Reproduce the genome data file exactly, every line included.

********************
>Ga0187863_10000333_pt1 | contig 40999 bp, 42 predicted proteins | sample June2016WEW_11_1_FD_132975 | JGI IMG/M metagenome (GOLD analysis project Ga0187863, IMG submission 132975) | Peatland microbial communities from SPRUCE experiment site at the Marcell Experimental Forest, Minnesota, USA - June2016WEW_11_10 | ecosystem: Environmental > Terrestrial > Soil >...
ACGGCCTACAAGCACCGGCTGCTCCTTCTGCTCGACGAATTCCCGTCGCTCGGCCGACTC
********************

>Ga0187863_10000333_pt1 | contig 40999 bp, 42 predicted proteins | sample June2016WEW_11_1_FD_132975 | JGI IMG/M metagenome (GOLD analysis project Ga0187863, IMG submission 132975) | Peatland microbial communities from SPRUCE experiment site at the Marcell Experimental Forest, Minnesota, USA - June2016WEW_11_10 | ecosystem: Environmental > Terrestrial > Soil >...
ACGGCCTACAAGCACCGGCTGCTCCTTCTGCTCGACGAATTCCCGTCGCTCGGCCGACTC